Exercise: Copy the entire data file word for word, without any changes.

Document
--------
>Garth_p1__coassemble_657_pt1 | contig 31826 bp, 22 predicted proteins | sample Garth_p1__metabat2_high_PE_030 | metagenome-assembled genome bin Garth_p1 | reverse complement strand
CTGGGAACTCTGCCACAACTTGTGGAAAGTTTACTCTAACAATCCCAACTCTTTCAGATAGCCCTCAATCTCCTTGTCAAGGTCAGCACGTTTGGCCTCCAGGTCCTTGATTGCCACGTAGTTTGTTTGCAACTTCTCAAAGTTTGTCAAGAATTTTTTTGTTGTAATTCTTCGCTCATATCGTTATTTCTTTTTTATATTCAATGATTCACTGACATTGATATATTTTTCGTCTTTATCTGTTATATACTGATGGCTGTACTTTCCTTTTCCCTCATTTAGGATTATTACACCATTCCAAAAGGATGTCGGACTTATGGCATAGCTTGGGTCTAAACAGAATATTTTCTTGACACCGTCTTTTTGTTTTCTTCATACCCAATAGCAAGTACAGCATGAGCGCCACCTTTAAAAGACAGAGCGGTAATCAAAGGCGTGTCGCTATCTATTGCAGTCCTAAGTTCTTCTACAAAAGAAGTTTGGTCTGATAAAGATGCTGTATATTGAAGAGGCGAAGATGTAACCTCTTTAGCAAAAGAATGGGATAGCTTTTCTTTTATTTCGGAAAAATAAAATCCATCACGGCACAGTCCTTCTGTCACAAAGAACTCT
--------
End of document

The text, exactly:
>Garth_p1__coassemble_657_pt1 | contig 31826 bp, 22 predicted proteins | sample Garth_p1__metabat2_high_PE_030 | metagenome-assembled genome bin Garth_p1 | reverse complement strand
CTGGGAACTCTGCCACAACTTGTGGAAAGTTTACTCTAACAATCCCAACTCTTTCAGATAGCCCTCAATCTCCTTGTCAAGGTCAGCACGTTTGGCCTCCAGGTCCTTGATTGCCACGTAGTTTGTTTGCAACTTCTCAAAGTTTGTCAAGAATTTTTTTGTTGTAATTCTTCGCTCATATCGTTATTTCTTTTTTATATTCAATGATTCACTGACATTGATATATTTTTCGTCTTTATCTGTTATATACTGATGGCTGTACTTTCCTTTTCCCTCATTTAGGATTATTACACCATTCCAAAAGGATGTCGGACTTATGGCATAGCTTGGGTCTAAACAGAATATTTTCTTGACACCGTCTTTTTGTTTTCTTCATACCCAATAGCAAGTACAGCATGAGCGCCACCTTTAAAAGACAGAGCGGTAATCAAAGGCGTGTCGCTATCTATTGCAGTCCTAAGTTCTTCTACAAAAGAAGTTTGGTCTGATAAAGATGCTGTATATTGAAGAGGCGAAGATGTAACCTCTTTAGCAAAAGAATGGGATAGCTTTTCTTTTATTTCGGAAAAATAAAATCCATCACGGCACAGTCCTTCTGTCACAAAGAACTCT